Thursday, September 17, 2009

"..Like a puzzle"

I got to shadow another optometrist this morning. Once again, the experience was a pleasant one. This optometric practice is located in Huntington Beach. When I first walked in, I immediately noticed the decor, furniture, and setting of the place. I was greeted by a friendly receptionist, who told me to wait while the optometrist came in (I was half an hour early).
The carpet had a circular pattern on it. I stared at it for a while, thinking about the shape of the human eye. Later, in the examination room, I saw a poster detailing the anatomy of the eye and I realized that the carpet reminded me of an abstract image of the eye. The pattern was a circle with many other circles contained within it (or maybe it was just two circles intertwined within each other).
I don't think the optometric practice had intended anything by using that particular pattern other than the fact that it was a beautiful design and fit well with the rest of the decor. The chairs were comfy and on the other side I could see a display of eye glasses.
I looked around at the walls of the waiting room. I saw that the owner of this practice graduated from UCBCO (University of California Berkeley College of Optometry). The optometrist I was shadowing was actually an employee of the owner. The owner optometrist does not work on Thursdays. On the window outside, he had the letters O.D. and F.A.A.O. written after his name. I know O.D. stands for Optometry Doctor, but I wasn't sure about the F.A.A.O.  I later asked Dr. W.Y. (the optometrist I was shadowing) and he told me it stood for Fellow of the American Academy of Optometrists. Mental note: I need to do some research on that.

It took a while before Dr. W.Y. came so I continued to stare around the room. I saw a pamphlet about 'optomap', a new technology that takes the picture of the inside of one's eye. I made a mental note to ask Dr. W.Y. about it. I also noticed that the place had a large staff. There were two receptionists, two opticians, and another lady that came from inside somewhere, but I don't know who she was. I made another mental note to ask this.

After some time, Dr. W.Y. finally showed up and gave me a tour of the place. There was a room where the opticians did preliminary tests on the patients. In there, I saw the 'optomap' machine. I immediately asked the optometrist and he said he would tell me about it when we got inside. There were two examination rooms, another room which he chose not to talk about (and I didn't ask), and an office. There was also a lab, but he did not take me there. We got inside the room and he sat down with me and we talked for a little.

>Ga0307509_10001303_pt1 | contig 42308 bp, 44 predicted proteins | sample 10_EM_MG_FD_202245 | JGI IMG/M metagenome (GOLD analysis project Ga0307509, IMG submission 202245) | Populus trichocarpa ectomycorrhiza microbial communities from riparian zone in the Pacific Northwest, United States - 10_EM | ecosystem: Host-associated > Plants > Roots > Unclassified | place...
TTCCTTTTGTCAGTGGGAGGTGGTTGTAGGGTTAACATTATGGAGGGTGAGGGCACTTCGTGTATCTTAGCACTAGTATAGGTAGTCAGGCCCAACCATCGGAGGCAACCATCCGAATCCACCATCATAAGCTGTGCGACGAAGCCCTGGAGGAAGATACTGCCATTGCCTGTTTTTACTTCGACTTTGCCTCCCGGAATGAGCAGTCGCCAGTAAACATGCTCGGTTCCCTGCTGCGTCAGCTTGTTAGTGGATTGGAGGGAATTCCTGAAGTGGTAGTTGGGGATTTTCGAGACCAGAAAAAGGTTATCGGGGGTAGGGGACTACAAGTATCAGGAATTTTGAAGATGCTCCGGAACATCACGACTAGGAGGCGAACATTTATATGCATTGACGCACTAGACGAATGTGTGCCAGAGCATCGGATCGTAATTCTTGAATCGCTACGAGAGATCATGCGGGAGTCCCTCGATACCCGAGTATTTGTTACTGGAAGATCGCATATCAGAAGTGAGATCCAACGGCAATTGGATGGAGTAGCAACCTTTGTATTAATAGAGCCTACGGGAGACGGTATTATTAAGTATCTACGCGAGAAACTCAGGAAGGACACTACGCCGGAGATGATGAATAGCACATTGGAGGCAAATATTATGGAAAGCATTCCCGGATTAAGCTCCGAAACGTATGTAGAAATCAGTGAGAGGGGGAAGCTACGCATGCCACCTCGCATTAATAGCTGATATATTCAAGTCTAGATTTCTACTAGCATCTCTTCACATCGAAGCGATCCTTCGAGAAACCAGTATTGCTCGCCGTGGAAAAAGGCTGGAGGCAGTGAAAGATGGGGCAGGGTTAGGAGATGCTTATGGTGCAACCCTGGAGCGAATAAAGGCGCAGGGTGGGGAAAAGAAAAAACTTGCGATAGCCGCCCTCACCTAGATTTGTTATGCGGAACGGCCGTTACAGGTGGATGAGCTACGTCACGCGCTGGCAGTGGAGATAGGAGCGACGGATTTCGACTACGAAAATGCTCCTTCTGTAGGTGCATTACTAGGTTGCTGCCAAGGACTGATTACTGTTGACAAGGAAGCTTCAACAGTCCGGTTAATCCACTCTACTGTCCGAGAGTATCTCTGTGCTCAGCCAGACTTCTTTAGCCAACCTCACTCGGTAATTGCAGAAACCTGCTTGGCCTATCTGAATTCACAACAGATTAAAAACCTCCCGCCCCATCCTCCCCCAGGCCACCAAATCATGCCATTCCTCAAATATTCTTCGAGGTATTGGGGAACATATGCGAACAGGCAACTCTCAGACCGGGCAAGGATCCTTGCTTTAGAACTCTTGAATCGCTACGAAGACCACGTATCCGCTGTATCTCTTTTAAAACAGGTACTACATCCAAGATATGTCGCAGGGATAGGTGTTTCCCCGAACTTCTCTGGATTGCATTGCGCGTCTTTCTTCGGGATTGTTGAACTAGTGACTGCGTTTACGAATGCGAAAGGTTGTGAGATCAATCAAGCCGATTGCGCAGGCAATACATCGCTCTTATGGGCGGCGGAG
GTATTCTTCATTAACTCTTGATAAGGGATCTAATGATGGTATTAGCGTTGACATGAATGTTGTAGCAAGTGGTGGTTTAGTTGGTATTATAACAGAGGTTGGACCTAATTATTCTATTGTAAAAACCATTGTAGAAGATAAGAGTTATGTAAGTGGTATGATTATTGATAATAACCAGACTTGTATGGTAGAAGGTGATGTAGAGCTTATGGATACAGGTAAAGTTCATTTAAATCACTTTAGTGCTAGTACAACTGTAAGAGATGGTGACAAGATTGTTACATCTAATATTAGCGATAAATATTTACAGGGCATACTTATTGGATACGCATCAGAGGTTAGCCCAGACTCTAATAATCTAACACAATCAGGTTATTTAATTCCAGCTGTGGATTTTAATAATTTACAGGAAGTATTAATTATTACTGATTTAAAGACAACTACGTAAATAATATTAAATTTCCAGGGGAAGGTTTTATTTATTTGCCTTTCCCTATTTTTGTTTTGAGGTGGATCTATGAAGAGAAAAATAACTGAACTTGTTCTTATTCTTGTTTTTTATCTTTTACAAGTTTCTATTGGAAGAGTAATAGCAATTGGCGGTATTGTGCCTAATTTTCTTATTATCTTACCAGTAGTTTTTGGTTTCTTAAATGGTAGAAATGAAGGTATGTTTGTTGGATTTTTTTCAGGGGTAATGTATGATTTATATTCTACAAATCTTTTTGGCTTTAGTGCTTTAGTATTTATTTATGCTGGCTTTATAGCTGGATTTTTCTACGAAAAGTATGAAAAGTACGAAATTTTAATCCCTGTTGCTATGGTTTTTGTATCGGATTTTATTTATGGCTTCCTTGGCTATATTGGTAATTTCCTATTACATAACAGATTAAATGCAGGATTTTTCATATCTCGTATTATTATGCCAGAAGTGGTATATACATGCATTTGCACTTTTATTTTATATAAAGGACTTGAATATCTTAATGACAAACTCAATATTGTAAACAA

The 'optomap' machine takes the image of the retina in a short amount of time. The advantages of 'optomap' are that the eyes do not need to be dilated and it takes a larger image of the back of the eye. Dr. W.Y. showed me an image and I was very impressed. He also asked to me about which schools I would apply to and recommended that I apply for the schools that have been established for some time. (He was implicitly referring to Western College of Optometry, which started its program this Fall of 2009).
We moved on to discuss the large staff. He said that they always hire for the busiest days and that's why there were so many people working. He then took me outside and told me to wait so he could ask the patients if they were alright with someone observing in the examination room. I liked that he did not ask them with me standing there. This way the patient could be honest about not wanting someone observing and not feel pressured into accepting the offer. Luckily, both patients agreed. I watched the optometrist as he went through the routine examinations. I later told Dr. W.Y. that his exams were comprehensive and I really liked that.

Afterward, the optometrist and I had a brief fifteen minute chat about more questions I had. I asked him about job opportunities after graduation from optometry school. He said there are many options available, but recently there are fewer jobs offered because of the economy. He also said that the hardest part about finding a job is finding one that allows you to work every day. Some practices offer work on Mondays and Thursdays and others might offer Mondays and Wednesdays. So, the task of the employee is to find jobs and try to fit everything in their schedule, like a  puzzle. Other than that, he said there are options for optometrists to work for schools or at government-owned hospitals. After our discussion, I left the office feeling content about the experience.


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